chronology of events. See Church Mut. Ins. Co. v.
Coutu, No. 17-CV-00209-RM-NYW, 2018 WL 2388555, at *5
(D. Colo. May 25, 2018).
Olsen seeks production of several claim notes that contain
communications between Mr. Zeman and Mr. Torrey, and which
Owners has withheld as attorney-client privileged or
protected by the work-product doctrine. Mr. Olsen contends
that Mr. Zeman consulted Mr. Torrey in the ordinary course of
Owners' claim-handling process and thus Owners must
produce communications that do not seek legal advice but
rather discuss the handling of Mr. Olsen's insurance
claim. See [#70 at 6-7; #83 at 2-3]. Mr. Olsen
argues that although Mr. Torrey is Owners' in-house
counsel, he did not always provide Mr. Zeman with legal
advice, and at times acted as a claim-handler, i.e.,
authorized independent medical examinations or settlements.
See [#70 at 6-8; #83 at 2-5]. According to
Plaintiff, those communications where Mr. Torrey assisted Mr.
Zeman in the handling of Plaintiff's insurance claim are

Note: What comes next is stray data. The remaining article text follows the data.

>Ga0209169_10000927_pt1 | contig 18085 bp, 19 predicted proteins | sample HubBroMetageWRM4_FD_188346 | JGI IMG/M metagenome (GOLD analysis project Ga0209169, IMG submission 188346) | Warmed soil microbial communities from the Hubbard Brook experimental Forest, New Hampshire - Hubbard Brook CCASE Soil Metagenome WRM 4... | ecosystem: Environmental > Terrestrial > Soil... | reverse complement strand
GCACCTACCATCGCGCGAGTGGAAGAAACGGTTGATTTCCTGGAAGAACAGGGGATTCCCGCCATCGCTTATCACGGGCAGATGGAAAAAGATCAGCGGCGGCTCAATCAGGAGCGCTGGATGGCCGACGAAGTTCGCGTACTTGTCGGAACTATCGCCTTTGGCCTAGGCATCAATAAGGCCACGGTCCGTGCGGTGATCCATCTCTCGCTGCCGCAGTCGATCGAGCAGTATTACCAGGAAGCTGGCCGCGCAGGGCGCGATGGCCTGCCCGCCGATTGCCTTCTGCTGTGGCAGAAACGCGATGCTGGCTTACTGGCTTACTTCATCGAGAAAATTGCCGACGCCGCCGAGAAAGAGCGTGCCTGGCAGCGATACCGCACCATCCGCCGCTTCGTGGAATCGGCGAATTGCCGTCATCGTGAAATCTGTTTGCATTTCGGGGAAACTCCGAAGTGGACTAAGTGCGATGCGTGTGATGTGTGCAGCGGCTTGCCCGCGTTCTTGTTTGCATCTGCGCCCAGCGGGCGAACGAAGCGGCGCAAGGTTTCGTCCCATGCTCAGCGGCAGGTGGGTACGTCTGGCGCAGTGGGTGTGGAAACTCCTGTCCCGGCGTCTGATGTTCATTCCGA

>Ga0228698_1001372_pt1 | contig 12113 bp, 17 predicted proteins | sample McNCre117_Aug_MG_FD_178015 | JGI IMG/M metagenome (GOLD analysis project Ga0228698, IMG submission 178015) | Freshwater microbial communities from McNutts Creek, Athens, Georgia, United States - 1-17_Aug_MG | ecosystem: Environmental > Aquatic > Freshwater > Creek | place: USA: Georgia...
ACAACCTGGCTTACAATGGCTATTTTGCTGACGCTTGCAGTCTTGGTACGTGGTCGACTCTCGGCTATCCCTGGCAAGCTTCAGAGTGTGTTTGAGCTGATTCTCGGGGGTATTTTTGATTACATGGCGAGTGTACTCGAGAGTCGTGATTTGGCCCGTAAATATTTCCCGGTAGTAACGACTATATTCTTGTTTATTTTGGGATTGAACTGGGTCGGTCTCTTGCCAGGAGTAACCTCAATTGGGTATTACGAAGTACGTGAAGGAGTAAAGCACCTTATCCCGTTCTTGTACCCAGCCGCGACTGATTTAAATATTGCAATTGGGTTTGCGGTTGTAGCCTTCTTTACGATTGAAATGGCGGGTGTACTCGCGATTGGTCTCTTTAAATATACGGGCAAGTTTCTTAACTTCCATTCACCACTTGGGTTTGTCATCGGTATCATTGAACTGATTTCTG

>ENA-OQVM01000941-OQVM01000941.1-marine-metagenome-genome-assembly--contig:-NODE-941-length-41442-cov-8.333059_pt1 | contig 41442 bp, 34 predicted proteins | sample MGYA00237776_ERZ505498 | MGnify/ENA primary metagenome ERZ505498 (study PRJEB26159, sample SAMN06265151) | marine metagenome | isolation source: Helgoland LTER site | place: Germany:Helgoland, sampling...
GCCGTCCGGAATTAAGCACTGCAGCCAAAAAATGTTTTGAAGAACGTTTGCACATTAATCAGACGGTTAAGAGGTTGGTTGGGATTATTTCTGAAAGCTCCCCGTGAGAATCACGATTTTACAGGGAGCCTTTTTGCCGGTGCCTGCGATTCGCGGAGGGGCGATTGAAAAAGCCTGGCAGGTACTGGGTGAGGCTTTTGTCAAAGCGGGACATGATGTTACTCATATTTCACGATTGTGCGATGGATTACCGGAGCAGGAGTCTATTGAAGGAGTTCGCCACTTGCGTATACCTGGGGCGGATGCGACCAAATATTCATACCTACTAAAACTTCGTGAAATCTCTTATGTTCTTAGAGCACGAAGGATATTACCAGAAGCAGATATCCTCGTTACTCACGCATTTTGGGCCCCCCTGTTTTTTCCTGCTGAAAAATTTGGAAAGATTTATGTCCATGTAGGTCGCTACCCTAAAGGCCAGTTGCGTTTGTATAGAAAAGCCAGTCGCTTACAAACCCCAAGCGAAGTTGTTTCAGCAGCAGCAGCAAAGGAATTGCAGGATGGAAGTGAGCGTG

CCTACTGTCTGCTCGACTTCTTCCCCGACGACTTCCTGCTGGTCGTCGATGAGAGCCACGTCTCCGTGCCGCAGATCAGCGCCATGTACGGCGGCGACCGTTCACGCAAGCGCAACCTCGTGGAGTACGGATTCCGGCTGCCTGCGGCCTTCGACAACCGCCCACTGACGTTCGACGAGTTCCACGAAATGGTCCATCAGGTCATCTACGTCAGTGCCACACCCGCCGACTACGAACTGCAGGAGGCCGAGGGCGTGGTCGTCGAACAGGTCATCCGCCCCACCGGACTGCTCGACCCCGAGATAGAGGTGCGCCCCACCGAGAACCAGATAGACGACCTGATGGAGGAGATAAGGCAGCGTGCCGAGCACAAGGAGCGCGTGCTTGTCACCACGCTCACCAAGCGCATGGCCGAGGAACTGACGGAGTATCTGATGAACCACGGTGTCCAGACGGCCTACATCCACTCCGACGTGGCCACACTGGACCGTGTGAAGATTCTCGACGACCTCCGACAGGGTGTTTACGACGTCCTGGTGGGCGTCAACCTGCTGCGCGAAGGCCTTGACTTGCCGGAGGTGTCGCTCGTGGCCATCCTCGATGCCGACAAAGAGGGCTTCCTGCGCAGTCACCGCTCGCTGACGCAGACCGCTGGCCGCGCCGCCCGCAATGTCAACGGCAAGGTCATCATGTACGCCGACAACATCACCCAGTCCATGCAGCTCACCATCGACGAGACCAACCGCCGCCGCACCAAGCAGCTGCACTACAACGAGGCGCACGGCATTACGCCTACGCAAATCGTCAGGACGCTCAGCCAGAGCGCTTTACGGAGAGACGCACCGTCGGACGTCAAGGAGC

not subject to the attorney-client privilege or work-product
doctrine. See [#70 at 6-8; #83 at 2-5].
counters that the communications at issue are subject to the
attorney-client privilege and work-product doctrine because
“Mr. Zeman was generally advised to seek legal counsel
from Mr. Torrey if he had questions about whether his
investigation of a suspicious claim would result in bad faith
liability for Owners[.]” [#80 at 5]. According to
Owners, it is immaterial whether Mr. Zeman contacted Mr.
Torrey during the claim-handling process, as the
communications concerned limiting Owners' liability in
any subsequent litigation between Mr. Olsen and Owners.
See [id. at 6-9]. That is,
“communications by an attorney that seem to ‘fall
within the responsibilities of file handler' are actually
shrouded by this ever-present threat of liability for bad
faith claims handling.” [id. at 7]. Finally,
Owners argues that the work-product doctrine also shields the
Messrs. Zeman and Torrey's communications because the
threat of litigation arose ...